A player controls a building when it has an Automation chip or an active unit on it, or both.

If there are none of these elements, the building is not controlled. It is either abandoned (if it is empty) or simply occupied (if there is only a wounded Scientist on it).

A Unit is either a Scientist or Motorized Scientist. An active unit is either an unwounded Scientist or Motorized Scientist.

Example of production: The production die has a value of 3.

  1. The building is controlled and produces 1 Oil.
  2. The building is controlled and produces 1 Vibrium.
  3. The building is controlled but doesn't produce (it only produces on a 5).
  4. The building is controlled but it is not a Factory building.
  5. The building is not controlled (occupied by a wounded Scientist).
  6. The building is not controlled (abandoned Factory).

Fixing the Automation of a Building During Production

If a building with the corresponding production number is occupied by an active unit but has no Automation chip on it, then the controlling player may elect to repair the automation system instead of taking the production for this building.

To do so, they place one of their Automation chips on the building and this counts as their Production action for this building for this phase.

With a production die value of 5, Red can use the Oil Drill they occupy with their active Scientist. Red can either produce 1 Oil or fix the automation of the building.

In most games, a starting building is the Spaceport. It doesn't really produce resources. It is more like a spaceport attracting and receiving new scientists, workers and their equipment.

When a "6" in production is announced by the Leader and if a Spaceport has no unit, the player can spend 1 Mycelium resource from behind their screen to recruit a new Scientist and place it onto their Spaceport. Alternatively, they can spend 1 Oil resource to get a Motorized Scientist instead.

Players may use a resource that they have just produced this phase to add a new unit to their empty Spaceport.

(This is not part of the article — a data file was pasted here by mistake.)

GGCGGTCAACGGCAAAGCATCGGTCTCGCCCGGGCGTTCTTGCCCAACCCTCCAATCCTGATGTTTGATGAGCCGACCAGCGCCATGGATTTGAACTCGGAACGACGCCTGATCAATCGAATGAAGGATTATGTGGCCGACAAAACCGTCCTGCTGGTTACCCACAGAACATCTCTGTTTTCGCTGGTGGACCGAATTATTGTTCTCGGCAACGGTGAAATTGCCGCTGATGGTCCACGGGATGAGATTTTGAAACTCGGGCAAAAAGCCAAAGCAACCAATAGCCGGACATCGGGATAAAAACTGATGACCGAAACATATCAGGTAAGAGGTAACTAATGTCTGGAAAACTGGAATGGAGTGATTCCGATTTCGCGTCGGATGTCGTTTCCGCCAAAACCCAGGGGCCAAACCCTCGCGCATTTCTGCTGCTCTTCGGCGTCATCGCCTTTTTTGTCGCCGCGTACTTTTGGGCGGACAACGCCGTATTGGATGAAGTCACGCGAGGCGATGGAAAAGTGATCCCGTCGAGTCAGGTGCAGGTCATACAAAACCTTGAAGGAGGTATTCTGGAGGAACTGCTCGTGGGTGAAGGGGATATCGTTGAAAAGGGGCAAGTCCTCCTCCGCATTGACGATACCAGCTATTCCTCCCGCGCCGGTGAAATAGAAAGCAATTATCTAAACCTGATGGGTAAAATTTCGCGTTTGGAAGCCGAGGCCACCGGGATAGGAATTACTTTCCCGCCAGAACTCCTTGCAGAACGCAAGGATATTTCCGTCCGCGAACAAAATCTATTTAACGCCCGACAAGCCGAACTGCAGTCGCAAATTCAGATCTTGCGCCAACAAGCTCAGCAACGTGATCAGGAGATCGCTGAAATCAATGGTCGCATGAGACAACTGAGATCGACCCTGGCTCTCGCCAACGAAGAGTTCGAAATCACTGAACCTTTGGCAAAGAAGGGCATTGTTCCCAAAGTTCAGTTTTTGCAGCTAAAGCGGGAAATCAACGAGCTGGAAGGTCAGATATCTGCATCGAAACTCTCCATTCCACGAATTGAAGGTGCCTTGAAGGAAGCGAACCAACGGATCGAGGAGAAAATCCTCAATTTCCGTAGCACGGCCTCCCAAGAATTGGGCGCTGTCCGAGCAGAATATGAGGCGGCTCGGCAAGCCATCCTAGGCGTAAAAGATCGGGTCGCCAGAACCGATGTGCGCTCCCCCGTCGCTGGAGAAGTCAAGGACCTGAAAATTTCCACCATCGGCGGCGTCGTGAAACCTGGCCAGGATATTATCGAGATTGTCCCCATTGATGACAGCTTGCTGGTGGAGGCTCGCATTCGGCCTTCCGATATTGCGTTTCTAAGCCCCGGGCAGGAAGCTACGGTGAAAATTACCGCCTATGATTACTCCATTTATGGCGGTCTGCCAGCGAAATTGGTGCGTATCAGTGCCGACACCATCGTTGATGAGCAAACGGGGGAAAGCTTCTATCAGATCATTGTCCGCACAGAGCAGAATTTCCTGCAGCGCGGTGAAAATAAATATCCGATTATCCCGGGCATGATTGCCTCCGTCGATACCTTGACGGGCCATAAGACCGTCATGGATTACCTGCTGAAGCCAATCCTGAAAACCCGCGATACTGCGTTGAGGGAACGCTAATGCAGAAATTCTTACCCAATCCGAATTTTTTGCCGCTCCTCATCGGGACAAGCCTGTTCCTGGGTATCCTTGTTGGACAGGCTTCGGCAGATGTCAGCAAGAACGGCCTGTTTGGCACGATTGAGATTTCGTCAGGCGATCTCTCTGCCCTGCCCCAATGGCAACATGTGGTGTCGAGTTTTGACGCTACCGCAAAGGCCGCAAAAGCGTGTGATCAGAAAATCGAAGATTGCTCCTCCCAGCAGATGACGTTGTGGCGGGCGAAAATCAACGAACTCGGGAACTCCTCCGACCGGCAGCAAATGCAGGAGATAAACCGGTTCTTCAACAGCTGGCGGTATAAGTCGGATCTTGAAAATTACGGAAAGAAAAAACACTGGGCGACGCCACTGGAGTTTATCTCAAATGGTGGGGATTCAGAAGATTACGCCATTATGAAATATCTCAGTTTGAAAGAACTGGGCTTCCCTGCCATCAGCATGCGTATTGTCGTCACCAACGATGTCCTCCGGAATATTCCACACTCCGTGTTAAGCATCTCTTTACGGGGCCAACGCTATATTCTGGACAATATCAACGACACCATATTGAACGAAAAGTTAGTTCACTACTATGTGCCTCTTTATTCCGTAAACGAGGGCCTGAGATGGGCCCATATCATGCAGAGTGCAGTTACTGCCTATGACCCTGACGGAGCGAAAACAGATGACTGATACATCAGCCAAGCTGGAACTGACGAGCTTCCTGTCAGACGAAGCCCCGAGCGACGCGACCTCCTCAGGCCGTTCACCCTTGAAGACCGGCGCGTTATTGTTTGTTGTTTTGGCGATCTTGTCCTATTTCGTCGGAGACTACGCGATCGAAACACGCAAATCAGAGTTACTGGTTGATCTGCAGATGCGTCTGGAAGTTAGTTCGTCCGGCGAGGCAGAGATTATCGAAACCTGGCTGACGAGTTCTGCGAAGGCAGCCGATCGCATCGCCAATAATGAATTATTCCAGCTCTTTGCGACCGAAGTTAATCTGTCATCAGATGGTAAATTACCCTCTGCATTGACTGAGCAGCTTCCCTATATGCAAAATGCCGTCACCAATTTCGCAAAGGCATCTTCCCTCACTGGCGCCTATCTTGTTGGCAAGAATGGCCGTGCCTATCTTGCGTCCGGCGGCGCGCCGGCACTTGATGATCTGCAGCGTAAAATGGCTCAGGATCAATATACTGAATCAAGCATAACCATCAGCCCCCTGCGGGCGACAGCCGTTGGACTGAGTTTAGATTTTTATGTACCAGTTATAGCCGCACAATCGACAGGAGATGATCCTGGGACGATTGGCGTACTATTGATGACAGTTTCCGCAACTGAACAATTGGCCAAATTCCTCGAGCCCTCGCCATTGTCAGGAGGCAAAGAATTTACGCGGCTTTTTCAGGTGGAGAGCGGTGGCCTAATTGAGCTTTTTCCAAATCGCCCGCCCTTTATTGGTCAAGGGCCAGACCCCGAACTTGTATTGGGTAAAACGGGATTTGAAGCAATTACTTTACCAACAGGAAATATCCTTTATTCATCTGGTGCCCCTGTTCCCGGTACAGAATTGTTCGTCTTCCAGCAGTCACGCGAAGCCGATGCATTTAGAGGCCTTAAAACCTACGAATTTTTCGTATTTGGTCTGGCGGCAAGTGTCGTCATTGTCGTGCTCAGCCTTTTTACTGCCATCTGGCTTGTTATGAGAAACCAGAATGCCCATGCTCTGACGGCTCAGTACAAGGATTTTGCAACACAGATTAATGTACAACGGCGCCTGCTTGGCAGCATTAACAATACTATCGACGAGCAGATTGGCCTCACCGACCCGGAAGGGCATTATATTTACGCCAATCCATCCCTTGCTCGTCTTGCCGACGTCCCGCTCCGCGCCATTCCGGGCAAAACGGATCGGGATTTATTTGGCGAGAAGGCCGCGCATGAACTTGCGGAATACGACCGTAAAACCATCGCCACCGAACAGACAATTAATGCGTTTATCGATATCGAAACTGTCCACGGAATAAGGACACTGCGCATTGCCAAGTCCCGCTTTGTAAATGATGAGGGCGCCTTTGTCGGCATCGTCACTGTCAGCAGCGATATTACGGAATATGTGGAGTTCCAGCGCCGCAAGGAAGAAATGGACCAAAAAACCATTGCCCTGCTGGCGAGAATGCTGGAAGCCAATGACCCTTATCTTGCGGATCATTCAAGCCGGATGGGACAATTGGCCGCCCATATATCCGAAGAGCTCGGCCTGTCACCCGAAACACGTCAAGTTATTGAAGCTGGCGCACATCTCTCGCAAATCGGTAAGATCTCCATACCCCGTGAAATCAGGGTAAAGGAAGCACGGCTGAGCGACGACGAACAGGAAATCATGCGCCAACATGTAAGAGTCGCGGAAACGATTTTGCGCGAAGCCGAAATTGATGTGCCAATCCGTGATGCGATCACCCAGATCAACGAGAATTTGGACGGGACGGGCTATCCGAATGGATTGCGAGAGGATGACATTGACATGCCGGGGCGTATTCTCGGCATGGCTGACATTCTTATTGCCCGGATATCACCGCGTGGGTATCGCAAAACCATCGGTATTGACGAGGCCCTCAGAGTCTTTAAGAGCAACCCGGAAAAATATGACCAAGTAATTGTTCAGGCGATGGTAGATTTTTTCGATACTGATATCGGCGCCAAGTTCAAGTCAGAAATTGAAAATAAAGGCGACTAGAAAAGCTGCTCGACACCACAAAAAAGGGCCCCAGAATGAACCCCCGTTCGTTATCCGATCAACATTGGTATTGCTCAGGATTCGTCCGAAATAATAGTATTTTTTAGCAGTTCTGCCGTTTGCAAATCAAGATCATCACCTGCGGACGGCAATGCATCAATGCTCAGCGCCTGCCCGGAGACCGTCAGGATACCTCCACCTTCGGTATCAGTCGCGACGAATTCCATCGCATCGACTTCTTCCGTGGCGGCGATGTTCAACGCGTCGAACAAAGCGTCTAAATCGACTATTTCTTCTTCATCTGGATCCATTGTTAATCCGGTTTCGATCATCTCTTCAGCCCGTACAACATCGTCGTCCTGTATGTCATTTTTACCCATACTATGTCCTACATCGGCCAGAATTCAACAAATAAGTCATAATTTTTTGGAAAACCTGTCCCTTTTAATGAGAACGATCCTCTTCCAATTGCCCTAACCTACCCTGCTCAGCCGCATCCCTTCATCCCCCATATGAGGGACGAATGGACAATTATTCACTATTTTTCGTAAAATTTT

The Leader announces a 6 for this production phase. Only Red receives a new Scientist because:

  • Green's Spaceport is already occupied.
  • Blue doesn't have a Mycelium to spend.
  • Yellow doesn't wish to spend a Mycelium.

Line B - Actions

When a die reaches the Action icon, the Leader invites the player controlling this die color to perform up to two actions. This player will be named the Active Player. The Active Player cannot perform the same action twice, and can do less than 2 actions.

Note: For explanation purposes, the value indicated by the Active Player's die is given as X.

Type of Actions:

  • Explore
  • Move
  • Construct
  • Trade
  • Grants
  • Fate Control

Click here for more information about the actions.

Line C - Cataclysms

When a die reaches the Cataclysm icon, the Leader announces the color of the die and its value. Then, the players locate on the hexagons the die icons of the given color and value. If there is no such die on the hexagons, then nothing happens and the game proceeds to the next step.

If there is at least one matching die icon, the Active Player must trigger a minimum of one cataclysm on the whole map. All or some of them (with a minimum of one) may be triggered, at the Active Player's discretion.

If the Active Player decides to trigger more than one cataclysm, the Leader chooses the order of resolution for all cataclysms.